Norway: Withholding tax on interest and royalty payments, lease payments for certain physical assets

Norway: Withholding tax on interest and royalty payment

The Norwegian government today proposed a withholding tax on interest and royalty payments.


The Ministry of Finance in February 2020 issued a public consultation paper concerning a proposal to introduce a withholding tax regime on interest and royalty payments made to related parties, and also possibly introducing a withholding tax on certain lease payments. Read TaxNewsFlash

Proposal in 2021 budget

In the Norwegian government's proposal for the 2021 budget (7 October 2020), it is proposed that Norway would introduce domestic legal authority for withholding tax on interest, royalty, and certain lease payments to related entities resident in low-tax jurisdictions. The measures are proposed to have an effective date of 1 July 2021.

The objective of the proposal is to counteract the potential possibilities for related-party transactions that result in base erosion and profit shifting (i.e., tax planning strategies that exploit gaps and mismatches in tax rules to avoid paying tax). Withholding tax is also seen as an important instrument to prevent double non-taxation when the recipient is not taxed in its jurisdiction of residence.

The government proposes a 15% withholding tax rate on the gross payment on interest, royalties, and certain lease payments. The withholding tax rate may be reduced or fully exempted under an applicable tax treaty and when the recipient is genuinely established and conducts real economic activity in an EU Member State or EEA Member State.

KPMG observation

Tax professionals expect that the proposal would be passed as proposed, given that amendments made by the Ministry of Finance reflect comments to the public consultation that are viewed as generally taxpayer favorable and therefore the proposal is expected to attain political consensus for the introduction of domestic legal authority for withholding tax in Norway.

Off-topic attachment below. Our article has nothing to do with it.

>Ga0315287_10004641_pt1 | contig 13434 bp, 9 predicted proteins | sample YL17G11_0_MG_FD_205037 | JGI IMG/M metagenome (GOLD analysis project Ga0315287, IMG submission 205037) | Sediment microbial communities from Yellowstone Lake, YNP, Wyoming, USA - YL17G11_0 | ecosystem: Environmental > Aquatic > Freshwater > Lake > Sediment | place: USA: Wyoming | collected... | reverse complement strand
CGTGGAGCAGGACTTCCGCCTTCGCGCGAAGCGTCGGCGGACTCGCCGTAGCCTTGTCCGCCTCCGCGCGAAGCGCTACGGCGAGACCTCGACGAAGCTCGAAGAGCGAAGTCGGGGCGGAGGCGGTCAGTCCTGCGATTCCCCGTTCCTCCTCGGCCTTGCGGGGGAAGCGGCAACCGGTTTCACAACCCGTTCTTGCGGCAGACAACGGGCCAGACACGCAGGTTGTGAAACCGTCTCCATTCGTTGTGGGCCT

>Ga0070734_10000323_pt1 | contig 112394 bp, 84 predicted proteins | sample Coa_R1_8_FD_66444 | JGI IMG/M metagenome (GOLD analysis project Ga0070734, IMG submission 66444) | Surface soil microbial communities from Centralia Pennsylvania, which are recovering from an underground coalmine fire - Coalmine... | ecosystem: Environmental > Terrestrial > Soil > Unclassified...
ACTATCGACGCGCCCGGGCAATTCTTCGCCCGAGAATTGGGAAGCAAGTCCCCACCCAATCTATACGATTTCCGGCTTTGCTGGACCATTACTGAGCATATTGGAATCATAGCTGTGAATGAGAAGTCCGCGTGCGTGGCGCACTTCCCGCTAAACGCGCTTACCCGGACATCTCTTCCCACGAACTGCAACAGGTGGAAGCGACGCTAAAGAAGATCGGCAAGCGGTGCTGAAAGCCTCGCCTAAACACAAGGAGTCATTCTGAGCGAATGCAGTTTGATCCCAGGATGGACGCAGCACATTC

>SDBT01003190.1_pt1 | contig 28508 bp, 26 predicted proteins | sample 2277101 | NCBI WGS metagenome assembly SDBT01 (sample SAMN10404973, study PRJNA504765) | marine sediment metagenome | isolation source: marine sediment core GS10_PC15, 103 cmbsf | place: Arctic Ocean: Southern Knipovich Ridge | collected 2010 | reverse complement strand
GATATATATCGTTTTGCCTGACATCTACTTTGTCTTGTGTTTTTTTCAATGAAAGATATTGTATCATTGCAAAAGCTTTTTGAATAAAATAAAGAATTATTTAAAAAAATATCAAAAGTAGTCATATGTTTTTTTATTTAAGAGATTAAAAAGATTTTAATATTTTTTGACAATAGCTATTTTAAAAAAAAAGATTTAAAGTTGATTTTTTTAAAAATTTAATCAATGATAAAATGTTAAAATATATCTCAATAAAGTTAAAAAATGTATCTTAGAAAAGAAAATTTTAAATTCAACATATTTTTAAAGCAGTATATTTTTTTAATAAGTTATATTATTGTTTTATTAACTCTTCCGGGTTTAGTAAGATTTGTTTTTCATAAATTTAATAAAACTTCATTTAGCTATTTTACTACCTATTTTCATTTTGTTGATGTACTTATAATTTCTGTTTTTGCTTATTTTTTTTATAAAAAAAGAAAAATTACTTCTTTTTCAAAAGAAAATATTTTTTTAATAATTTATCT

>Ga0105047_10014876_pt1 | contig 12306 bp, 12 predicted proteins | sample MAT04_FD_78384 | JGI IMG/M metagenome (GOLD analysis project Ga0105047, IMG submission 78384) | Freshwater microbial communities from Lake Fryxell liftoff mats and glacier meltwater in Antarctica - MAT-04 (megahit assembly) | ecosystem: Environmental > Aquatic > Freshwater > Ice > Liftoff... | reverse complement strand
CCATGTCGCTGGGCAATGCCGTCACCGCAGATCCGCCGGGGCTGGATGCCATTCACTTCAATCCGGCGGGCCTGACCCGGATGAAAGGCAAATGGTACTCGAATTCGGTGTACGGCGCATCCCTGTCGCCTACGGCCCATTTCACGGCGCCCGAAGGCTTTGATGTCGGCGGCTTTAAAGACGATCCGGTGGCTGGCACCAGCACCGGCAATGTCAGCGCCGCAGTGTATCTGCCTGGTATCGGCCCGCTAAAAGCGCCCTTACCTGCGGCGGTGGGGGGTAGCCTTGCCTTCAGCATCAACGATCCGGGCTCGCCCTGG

Overview of the proposal

Application of the withholding tax

The proposed withholding tax would apply for:

  • Interest on related-party debt paid to entities resident in low-tax jurisdictions
  • Payments for the use of or the right to use intellectual property rights (royalties) and for certain physical assets to related entities resident in low-tax jurisdictions

The definition of interest and intellectual property rights is proposed to be in line with the definition of these terms in current Norwegian tax law. For financial lease transactions, this implies that such payments would only be subject to withholding tax if the interest element of the lease payment qualifies as interest for tax purposes.

Physical assets that are proposed to be subject to the withholding tax are vessels, rigs, airplanes, and helicopters and generally would correspond with assets depreciated for tax purposes under asset groups in § 14-41 letters e and f of Norway’s general tax law.

For these purposes, entities would be considered related when there is a direct or indirect ownership or control that reaches a threshold of at least 50%, and entities would be considered related if the control/ownership threshold is exceeded at any time during the relevant income year before the payment is recognised.